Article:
The impact of social status on attributions of responsibility in instances of sexual assault

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Robinson-Stevens, Pauline
Luttrell, Andrew
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Thesis (B.?)
Honors College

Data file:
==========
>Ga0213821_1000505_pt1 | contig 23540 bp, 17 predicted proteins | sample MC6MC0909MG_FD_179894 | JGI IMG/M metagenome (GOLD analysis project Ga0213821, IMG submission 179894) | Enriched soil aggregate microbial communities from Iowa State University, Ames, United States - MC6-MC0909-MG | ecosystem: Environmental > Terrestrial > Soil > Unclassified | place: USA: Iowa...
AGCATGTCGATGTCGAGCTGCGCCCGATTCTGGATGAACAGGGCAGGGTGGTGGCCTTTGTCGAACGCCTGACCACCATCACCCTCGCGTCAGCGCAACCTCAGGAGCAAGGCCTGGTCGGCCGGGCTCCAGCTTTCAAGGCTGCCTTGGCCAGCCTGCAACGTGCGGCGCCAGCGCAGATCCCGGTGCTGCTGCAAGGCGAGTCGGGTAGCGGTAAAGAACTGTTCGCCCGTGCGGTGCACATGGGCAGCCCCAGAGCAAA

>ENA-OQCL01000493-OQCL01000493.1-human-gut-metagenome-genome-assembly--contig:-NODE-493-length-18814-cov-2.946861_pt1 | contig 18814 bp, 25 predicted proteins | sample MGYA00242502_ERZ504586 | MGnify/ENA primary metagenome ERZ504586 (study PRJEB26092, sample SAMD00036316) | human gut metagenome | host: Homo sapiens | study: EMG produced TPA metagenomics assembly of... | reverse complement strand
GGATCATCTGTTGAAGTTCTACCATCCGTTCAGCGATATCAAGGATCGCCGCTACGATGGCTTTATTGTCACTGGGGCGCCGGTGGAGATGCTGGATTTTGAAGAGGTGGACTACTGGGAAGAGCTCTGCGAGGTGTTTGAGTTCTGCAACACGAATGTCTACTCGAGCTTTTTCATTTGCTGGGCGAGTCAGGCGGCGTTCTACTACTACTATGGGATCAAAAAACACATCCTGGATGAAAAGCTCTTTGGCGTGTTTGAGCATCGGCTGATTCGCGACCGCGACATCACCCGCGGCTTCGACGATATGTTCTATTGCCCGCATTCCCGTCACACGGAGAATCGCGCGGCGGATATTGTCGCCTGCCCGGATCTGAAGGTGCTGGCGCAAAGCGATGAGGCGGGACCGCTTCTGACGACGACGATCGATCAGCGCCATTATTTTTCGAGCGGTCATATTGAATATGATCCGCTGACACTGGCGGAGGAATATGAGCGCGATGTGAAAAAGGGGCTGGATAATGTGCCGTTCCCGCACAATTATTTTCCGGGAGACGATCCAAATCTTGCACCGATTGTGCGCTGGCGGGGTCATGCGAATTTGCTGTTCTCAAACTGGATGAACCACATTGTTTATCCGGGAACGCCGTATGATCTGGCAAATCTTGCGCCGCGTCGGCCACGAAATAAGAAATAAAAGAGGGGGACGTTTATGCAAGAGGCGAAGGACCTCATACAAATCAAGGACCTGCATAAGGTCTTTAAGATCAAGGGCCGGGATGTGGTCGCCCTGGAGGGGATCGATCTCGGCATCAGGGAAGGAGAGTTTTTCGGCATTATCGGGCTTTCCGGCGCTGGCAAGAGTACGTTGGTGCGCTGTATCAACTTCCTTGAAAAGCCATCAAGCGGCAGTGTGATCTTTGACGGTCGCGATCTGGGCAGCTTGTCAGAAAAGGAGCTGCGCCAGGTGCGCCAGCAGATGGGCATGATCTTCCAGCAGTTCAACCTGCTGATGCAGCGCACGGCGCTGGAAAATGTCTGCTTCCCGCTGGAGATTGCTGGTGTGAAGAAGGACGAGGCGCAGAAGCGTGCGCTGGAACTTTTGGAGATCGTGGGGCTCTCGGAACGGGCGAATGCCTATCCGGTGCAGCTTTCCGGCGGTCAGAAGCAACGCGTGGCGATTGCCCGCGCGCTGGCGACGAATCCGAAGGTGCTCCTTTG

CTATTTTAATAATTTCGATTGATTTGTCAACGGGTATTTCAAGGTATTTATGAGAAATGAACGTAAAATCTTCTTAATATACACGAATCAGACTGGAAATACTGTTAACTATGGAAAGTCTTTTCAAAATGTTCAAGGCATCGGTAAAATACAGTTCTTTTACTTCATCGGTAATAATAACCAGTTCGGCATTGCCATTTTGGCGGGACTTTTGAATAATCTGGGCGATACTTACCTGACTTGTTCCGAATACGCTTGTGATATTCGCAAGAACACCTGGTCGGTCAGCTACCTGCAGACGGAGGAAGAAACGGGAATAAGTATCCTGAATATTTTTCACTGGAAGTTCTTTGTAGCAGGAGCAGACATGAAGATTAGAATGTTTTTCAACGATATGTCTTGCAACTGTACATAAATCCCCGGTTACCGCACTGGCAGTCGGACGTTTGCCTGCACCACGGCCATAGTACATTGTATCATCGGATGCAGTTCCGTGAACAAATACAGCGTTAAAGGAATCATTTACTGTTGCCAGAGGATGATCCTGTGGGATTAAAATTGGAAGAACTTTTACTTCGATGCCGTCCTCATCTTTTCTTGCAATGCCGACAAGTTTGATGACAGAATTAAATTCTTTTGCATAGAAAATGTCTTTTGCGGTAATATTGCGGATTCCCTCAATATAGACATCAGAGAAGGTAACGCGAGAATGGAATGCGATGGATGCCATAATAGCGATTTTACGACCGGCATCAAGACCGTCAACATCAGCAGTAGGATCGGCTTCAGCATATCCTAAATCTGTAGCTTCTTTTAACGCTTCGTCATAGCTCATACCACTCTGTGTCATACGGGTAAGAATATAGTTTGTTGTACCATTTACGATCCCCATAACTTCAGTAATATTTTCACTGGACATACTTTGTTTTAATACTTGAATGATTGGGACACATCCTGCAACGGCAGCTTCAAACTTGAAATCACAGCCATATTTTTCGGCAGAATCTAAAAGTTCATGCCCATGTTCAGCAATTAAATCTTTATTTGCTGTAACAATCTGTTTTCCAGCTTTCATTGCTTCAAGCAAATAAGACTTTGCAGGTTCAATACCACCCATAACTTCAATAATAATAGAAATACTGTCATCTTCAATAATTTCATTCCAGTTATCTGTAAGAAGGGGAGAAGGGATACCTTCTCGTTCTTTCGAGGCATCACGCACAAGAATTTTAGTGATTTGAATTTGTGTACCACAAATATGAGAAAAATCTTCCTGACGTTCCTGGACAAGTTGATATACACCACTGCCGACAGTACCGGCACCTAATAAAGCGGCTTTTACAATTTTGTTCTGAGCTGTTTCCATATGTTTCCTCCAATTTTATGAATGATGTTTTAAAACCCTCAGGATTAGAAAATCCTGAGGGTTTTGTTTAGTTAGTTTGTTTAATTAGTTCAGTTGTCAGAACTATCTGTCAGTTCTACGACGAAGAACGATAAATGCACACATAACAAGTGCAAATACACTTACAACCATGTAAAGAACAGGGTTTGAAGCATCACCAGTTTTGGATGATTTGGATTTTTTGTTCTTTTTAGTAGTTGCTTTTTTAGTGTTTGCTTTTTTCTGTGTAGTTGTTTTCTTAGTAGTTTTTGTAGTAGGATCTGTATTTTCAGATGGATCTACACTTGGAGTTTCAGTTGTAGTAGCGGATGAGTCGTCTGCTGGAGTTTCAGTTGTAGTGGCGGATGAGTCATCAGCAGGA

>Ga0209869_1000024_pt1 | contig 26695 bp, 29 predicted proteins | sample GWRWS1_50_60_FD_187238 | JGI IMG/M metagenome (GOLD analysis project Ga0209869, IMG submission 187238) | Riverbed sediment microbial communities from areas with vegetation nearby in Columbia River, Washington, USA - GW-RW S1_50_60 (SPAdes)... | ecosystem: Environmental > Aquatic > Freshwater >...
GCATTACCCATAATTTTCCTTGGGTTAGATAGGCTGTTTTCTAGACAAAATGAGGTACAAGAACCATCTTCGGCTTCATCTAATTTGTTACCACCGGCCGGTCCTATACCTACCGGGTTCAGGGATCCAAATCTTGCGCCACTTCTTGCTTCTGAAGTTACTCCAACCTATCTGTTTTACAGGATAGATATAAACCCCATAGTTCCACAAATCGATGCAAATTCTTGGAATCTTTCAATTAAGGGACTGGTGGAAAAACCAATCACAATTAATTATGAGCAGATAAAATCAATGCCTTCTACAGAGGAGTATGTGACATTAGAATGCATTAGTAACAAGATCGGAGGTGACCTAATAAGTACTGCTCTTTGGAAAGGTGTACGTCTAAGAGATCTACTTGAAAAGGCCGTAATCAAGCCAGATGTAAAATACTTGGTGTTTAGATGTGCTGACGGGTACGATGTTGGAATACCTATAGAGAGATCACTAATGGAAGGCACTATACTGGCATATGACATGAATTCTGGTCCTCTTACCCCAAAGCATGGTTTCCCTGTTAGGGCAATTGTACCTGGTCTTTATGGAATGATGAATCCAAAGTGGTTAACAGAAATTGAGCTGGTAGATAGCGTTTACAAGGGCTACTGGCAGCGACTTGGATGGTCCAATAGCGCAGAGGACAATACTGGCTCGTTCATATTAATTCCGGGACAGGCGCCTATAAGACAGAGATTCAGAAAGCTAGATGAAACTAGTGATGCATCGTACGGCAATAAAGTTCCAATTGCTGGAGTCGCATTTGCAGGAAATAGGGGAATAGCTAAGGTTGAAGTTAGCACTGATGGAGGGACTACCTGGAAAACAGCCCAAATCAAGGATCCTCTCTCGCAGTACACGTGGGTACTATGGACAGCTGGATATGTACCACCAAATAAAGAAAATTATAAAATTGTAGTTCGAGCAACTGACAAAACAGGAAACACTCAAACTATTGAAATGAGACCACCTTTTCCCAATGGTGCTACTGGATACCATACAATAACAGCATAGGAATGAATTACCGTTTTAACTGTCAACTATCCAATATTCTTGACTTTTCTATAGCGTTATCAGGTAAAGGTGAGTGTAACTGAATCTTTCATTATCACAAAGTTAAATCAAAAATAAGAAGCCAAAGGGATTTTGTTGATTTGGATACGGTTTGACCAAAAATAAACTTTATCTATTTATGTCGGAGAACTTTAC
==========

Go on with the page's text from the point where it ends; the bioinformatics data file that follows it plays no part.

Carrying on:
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Research into attitudes toward sexual assault has primarily focused on the influence of rape myth adherence and sexist beliefs (Cohn et al., 2009; Durán et al., 2010; Ferrão & Gonçalves, 2015; Rollero & Tartaglia, 2019). Further, the focus of research is typically on the victim and their characteristics (Jones & Aronson, 1973). The current research analyzed how a perpetrator’s achieved social status influenced participants’ attributions of responsibility for an instance of sexual assault to either the perpetrator or the victim, as well as how observer gender impacted attitudes. I predicted that an observer (i.e. a participant) would be most likely to assign responsibility for the assault to the survivor if the observer identified as male and if the perpetrator was of a higher social status. I used a 2x2 design to randomly assign participants to one of two conditions wherein they were asked to read a fictional account of sexual assault and then respond to a series of questions related to who they perceived to be at fault. The primary measure of this study was the MacArthur Scale of Subjective Social Status; participants were also asked questions regarding their moral beliefs and their personal demographics. The data did not show the predicted interaction nor an effect of social status on perceptions of responsibility, but there was a small main effect of gender. The discussion covered limitations related to generalizability and suggestions for future study.